Carpenter called the number and a man answered, explaining that the people Carpenter asked for had recently moved. But he agreed to do the experiment himself. When asked a color, he said orange. When asked a number he said 16 — not the volu - The Linfield Review

"UI alum brings magic to RiverFest"

Nate Staniforth doesn’t get inspiration from fellow magicians. Instead, he gets it from filmmakers and such musicians as Bob Dylan.

“I don’t want to be the next David Copperfield or the next David Blaine,” the professional magician said. “I don’t want to do what’s been done before in magic. I want to do my own thing.”

Staniforth will perform his magic at 9 p.m. today in the IMU Main Lounge. The Campus Activities Board is sponsoring the free event for RiverFest 2010.

The University of Iowa alum graduated in 2005 after studying history and religion, but he says he knew he was going to be a magician even before beginning at the university.

“Once you love something, and you know that’s what you want to do for the rest of your life, you have a responsibility to do it,” he said. “And do it as well as you can.”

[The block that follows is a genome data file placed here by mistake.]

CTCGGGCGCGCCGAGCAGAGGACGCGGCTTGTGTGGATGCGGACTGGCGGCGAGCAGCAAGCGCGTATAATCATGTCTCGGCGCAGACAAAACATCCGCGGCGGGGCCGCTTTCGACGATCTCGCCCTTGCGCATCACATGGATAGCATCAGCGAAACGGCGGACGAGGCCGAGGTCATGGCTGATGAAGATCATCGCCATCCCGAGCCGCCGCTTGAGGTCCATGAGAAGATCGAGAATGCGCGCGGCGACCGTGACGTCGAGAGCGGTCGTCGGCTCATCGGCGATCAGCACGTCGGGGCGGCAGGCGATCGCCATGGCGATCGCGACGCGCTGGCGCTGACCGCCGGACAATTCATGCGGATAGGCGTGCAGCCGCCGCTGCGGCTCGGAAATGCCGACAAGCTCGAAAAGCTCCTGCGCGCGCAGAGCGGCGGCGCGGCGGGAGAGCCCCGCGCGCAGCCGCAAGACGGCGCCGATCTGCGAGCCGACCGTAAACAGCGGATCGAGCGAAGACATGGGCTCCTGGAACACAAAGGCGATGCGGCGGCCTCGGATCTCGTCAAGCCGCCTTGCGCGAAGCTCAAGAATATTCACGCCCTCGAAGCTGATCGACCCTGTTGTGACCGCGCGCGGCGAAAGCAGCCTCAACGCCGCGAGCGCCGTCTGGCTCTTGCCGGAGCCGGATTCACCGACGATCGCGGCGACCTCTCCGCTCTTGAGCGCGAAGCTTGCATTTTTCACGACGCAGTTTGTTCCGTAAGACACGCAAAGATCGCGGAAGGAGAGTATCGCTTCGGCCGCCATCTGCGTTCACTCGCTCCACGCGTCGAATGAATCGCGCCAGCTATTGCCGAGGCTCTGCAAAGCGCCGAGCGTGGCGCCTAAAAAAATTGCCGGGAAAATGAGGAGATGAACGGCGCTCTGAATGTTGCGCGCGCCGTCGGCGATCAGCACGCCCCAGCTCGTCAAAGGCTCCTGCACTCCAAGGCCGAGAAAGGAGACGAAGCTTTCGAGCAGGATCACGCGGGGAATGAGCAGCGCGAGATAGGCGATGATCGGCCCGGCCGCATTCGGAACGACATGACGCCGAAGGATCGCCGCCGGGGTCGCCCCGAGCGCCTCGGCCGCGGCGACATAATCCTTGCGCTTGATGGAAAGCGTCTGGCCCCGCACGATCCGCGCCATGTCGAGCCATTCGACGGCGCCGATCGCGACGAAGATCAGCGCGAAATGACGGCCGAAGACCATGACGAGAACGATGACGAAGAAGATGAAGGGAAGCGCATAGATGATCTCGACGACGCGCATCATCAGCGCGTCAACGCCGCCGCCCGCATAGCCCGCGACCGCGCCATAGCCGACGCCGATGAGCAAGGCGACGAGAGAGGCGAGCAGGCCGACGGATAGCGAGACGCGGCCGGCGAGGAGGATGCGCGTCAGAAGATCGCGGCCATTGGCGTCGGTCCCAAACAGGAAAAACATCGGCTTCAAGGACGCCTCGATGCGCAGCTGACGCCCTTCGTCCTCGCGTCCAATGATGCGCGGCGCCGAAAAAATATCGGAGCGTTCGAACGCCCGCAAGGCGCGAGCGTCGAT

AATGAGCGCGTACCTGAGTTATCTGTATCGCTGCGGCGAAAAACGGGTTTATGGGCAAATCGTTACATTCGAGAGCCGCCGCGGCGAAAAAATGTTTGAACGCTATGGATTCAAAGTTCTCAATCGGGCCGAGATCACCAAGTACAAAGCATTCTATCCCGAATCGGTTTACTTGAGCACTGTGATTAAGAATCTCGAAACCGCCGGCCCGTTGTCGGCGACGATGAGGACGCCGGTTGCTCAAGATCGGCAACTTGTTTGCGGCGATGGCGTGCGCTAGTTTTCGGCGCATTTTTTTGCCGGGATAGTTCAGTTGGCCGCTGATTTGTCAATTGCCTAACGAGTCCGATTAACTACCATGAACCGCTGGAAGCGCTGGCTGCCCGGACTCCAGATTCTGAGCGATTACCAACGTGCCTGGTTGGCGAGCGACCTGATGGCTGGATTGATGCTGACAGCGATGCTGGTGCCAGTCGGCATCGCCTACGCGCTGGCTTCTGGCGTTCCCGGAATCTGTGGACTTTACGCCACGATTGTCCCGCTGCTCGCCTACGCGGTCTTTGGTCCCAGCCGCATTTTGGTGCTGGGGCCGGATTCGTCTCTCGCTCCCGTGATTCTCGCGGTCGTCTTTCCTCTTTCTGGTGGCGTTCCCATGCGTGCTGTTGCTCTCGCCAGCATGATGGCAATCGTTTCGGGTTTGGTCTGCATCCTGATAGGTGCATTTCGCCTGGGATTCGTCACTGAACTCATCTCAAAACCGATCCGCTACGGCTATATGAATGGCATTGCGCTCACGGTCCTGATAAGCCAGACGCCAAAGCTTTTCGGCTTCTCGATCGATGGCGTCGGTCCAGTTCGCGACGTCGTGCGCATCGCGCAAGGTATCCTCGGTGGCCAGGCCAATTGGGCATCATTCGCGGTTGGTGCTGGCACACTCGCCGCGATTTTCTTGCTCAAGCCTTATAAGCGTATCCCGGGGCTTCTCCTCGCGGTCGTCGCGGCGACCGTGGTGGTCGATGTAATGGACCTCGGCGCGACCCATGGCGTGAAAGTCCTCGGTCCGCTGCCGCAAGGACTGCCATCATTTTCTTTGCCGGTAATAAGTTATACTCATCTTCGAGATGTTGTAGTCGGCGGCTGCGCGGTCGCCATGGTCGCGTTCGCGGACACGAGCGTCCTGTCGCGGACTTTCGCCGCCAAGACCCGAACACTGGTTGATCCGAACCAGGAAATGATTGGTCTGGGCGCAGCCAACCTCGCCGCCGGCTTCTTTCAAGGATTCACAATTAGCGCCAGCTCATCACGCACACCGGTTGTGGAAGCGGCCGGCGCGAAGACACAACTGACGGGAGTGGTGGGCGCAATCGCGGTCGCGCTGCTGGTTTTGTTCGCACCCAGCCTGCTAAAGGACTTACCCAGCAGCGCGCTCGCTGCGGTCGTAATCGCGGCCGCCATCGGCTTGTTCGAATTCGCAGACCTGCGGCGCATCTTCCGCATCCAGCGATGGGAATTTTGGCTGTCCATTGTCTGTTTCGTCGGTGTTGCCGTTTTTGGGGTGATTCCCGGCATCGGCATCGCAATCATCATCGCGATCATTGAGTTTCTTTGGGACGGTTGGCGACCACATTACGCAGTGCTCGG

Staniforth’s interest in magic took off when he was 10 after he wrote a report on Harry Houdini. The assignment, he said, opened his imagination to the things magicians do, including their ability to astonish an audience.

“It was like I was struck by lightning or something,” he said. “I became obsessed with it.”

Growing up in Iowa, the magician didn’t have anyone to teach him the art. But he doesn’t see the lack of magicians as a hindrance — he enjoyed being able to create much of the magic on his own.

His first trick was a simple disappearing-quarter act. Even with an easy illusion, Staniforth was still able to get the reaction he wanted from his audience. That hasn’t changed.

“One of the incredible things about magic is that it can reach anybody,” he said. “Anywhere in the world, people react to magic in the same way.”

Staniforth compared his shows with performing street magic for 600 people. And when it comes to such a large audience, the UI alum feels his magic isn’t focused on fooling the audience but more on sharing an experience with them.

“It’s not about the magic trick. It’s about what you can communicate with the magic trick,” he said. “It’s a way of connecting with people.”

Jim Arns, the Campus Activities Board’s variety and entertainment director, believes Staniforth’s best quality is his ability to interact with the audience through a diverse range of tricks.

“What’s nice about him is he does a variety,” said Arns, a UI senior. “He likes to get people involved with his shows.”

Staniforth’s ultimate goal is to share the passion he has for the art.

“I’m not doing magic to save the world,” he said. “I’m doing it because I love it. And if I could honestly communicate how much I love this and how much it means to me to the audience members, I feel like they have to like it, too.” - The Daily Iowan

"Standing Room Only- Englert Show Sells Out"